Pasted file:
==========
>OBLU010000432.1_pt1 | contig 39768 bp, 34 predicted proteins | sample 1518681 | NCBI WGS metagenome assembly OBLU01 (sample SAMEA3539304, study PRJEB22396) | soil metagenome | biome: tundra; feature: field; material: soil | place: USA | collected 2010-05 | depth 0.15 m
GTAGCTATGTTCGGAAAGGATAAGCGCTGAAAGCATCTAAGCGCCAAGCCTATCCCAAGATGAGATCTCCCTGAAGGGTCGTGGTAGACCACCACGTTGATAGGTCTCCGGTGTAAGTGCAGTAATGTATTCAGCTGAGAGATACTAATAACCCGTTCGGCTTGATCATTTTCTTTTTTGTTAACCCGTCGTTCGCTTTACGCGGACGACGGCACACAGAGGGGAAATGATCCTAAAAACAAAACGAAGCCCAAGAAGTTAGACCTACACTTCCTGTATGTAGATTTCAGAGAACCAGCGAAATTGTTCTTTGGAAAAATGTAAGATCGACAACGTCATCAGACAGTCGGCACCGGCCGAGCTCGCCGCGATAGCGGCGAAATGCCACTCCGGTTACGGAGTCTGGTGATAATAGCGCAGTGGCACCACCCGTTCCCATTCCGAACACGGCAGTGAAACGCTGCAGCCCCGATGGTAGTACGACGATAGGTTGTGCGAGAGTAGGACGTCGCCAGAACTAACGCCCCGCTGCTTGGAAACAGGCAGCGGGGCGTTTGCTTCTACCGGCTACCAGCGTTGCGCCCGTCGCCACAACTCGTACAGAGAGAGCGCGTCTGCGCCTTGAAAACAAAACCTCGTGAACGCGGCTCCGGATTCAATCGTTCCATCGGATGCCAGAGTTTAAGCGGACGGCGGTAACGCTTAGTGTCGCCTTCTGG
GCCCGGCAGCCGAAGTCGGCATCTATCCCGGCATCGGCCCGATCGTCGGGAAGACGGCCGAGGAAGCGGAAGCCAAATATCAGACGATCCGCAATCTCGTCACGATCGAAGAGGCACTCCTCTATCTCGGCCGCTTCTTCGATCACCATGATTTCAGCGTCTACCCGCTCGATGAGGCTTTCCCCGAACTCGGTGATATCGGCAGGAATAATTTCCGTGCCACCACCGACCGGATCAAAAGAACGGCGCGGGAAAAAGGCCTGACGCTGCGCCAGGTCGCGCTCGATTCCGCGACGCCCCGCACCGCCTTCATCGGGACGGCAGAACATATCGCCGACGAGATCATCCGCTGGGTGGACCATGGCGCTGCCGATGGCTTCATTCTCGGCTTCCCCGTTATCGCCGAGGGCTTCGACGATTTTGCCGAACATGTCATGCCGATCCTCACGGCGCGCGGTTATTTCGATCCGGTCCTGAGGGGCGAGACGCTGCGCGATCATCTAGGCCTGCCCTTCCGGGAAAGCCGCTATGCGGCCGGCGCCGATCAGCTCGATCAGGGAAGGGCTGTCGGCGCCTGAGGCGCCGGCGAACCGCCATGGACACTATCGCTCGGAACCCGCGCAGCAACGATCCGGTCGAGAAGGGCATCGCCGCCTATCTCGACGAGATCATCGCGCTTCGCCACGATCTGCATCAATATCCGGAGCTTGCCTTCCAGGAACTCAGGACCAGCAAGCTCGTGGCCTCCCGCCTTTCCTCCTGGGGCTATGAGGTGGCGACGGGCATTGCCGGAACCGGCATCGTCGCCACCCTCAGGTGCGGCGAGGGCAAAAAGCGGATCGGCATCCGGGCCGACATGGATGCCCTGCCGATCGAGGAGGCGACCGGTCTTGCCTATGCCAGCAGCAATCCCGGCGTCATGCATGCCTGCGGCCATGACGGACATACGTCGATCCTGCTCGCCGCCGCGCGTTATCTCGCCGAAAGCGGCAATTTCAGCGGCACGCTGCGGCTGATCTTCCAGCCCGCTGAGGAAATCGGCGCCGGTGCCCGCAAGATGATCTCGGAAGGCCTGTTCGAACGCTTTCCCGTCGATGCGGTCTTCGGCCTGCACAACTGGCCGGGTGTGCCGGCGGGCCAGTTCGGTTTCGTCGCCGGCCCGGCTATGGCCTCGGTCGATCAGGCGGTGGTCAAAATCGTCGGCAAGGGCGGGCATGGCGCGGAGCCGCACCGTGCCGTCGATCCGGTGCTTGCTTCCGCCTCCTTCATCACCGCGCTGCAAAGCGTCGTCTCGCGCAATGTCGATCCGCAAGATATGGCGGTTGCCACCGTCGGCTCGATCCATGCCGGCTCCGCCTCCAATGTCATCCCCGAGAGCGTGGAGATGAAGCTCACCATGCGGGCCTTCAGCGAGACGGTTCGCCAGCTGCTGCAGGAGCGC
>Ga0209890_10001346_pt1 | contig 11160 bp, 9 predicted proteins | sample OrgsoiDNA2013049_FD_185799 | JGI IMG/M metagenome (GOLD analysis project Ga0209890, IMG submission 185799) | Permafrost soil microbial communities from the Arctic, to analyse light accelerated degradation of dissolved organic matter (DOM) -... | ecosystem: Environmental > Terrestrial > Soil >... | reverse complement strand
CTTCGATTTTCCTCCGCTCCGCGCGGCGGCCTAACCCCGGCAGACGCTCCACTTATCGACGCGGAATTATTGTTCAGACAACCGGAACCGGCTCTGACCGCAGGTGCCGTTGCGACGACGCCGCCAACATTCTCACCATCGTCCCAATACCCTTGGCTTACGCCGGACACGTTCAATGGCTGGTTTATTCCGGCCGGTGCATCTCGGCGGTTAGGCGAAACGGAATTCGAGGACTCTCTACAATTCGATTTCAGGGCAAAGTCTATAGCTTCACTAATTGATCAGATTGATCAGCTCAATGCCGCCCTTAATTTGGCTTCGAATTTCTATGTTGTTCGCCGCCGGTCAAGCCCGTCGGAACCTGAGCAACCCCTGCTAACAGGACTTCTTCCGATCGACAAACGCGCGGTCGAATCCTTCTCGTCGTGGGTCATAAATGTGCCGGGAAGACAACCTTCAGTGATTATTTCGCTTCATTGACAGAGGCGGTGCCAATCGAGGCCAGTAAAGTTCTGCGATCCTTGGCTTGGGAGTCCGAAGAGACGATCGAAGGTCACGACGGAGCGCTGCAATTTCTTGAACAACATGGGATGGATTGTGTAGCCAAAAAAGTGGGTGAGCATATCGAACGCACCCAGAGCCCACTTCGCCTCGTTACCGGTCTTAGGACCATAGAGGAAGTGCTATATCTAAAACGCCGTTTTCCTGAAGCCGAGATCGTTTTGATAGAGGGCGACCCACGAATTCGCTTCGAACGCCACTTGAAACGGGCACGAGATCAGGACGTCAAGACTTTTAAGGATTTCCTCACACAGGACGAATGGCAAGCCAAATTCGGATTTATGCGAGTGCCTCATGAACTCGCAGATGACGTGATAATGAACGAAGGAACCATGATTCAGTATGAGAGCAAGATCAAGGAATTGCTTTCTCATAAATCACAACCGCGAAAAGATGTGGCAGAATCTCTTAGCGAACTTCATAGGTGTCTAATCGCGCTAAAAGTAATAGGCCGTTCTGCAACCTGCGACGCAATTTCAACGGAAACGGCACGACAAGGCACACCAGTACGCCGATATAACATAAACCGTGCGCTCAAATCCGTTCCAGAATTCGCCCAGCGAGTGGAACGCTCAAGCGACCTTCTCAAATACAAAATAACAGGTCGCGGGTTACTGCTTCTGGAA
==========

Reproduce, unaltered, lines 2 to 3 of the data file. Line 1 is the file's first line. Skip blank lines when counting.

GTAGCTATGTTCGGAAAGGATAAGCGCTGAAAGCATCTAAGCGCCAAGCCTATCCCAAGATGAGATCTCCCTGAAGGGTCGTGGTAGACCACCACGTTGATAGGTCTCCGGTGTAAGTGCAGTAATGTATTCAGCTGAGAGATACTAATAACCCGTTCGGCTTGATCATTTTCTTTTTTGTTAACCCGTCGTTCGCTTTACGCGGACGACGGCACACAGAGGGGAAATGATCCTAAAAACAAAACGAAGCCCAAGAAGTTAGACCTACACTTCCTGTATGTAGATTTCAGAGAACCAGCGAAATTGTTCTTTGGAAAAATGTAAGATCGACAACGTCATCAGACAGTCGGCACCGGCCGAGCTCGCCGCGATAGCGGCGAAATGCCACTCCGGTTACGGAGTCTGGTGATAATAGCGCAGTGGCACCACCCGTTCCCATTCCGAACACGGCAGTGAAACGCTGCAGCCCCGATGGTAGTACGACGATAGGTTGTGCGAGAGTAGGACGTCGCCAGAACTAACGCCCCGCTGCTTGGAAACAGGCAGCGGGGCGTTTGCTTCTACCGGCTACCAGCGTTGCGCCCGTCGCCACAACTCGTACAGAGAGAGCGCGTCTGCGCCTTGAAAACAAAACCTCGTGAACGCGGCTCCGGATTCAATCGTTCCATCGGATGCCAGAGTTTAAGCGGACGGCGGTAACGCTTAGTGTCGCCTTCTGG
GCCCGGCAGCCGAAGTCGGCATCTATCCCGGCATCGGCCCGATCGTCGGGAAGACGGCCGAGGAAGCGGAAGCCAAATATCAGACGATCCGCAATCTCGTCACGATCGAAGAGGCACTCCTCTATCTCGGCCGCTTCTTCGATCACCATGATTTCAGCGTCTACCCGCTCGATGAGGCTTTCCCCGAACTCGGTGATATCGGCAGGAATAATTTCCGTGCCACCACCGACCGGATCAAAAGAACGGCGCGGGAAAAAGGCCTGACGCTGCGCCAGGTCGCGCTCGATTCCGCGACGCCCCGCACCGCCTTCATCGGGACGGCAGAACATATCGCCGACGAGATCATCCGCTGGGTGGACCATGGCGCTGCCGATGGCTTCATTCTCGGCTTCCCCGTTATCGCCGAGGGCTTCGACGATTTTGCCGAACATGTCATGCCGATCCTCACGGCGCGCGGTTATTTCGATCCGGTCCTGAGGGGCGAGACGCTGCGCGATCATCTAGGCCTGCCCTTCCGGGAAAGCCGCTATGCGGCCGGCGCCGATCAGCTCGATCAGGGAAGGGCTGTCGGCGCCTGAGGCGCCGGCGAACCGCCATGGACACTATCGCTCGGAACCCGCGCAGCAACGATCCGGTCGAGAAGGGCATCGCCGCCTATCTCGACGAGATCATCGCGCTTCGCCACGATCTGCATCAATATCCGGAGCTTGCCTTCCAGGAACTCAGGACCAGCAAGCTCGTGGCCTCCCGCCTTTCCTCCTGGGGCTATGAGGTGGCGACGGGCATTGCCGGAACCGGCATCGTCGCCACCCTCAGGTGCGGCGAGGGCAAAAAGCGGATCGGCATCCGGGCCGACATGGATGCCCTGCCGATCGAGGAGGCGACCGGTCTTGCCTATGCCAGCAGCAATCCCGGCGTCATGCATGCCTGCGGCCATGACGGACATACGTCGATCCTGCTCGCCGCCGCGCGTTATCTCGCCGAAAGCGGCAATTTCAGCGGCACGCTGCGGCTGATCTTCCAGCCCGCTGAGGAAATCGGCGCCGGTGCCCGCAAGATGATCTCGGAAGGCCTGTTCGAACGCTTTCCCGTCGATGCGGTCTTCGGCCTGCACAACTGGCCGGGTGTGCCGGCGGGCCAGTTCGGTTTCGTCGCCGGCCCGGCTATGGCCTCGGTCGATCAGGCGGTGGTCAAAATCGTCGGCAAGGGCGGGCATGGCGCGGAGCCGCACCGTGCCGTCGATCCGGTGCTTGCTTCCGCCTCCTTCATCACCGCGCTGCAAAGCGTCGTCTCGCGCAATGTCGATCCGCAAGATATGGCGGTTGCCACCGTCGGCTCGATCCATGCCGGCTCCGCCTCCAATGTCATCCCCGAGAGCGTGGAGATGAAGCTCACCATGCGGGCCTTCAGCGAGACGGTTCGCCAGCTGCTGCAGGAGCGC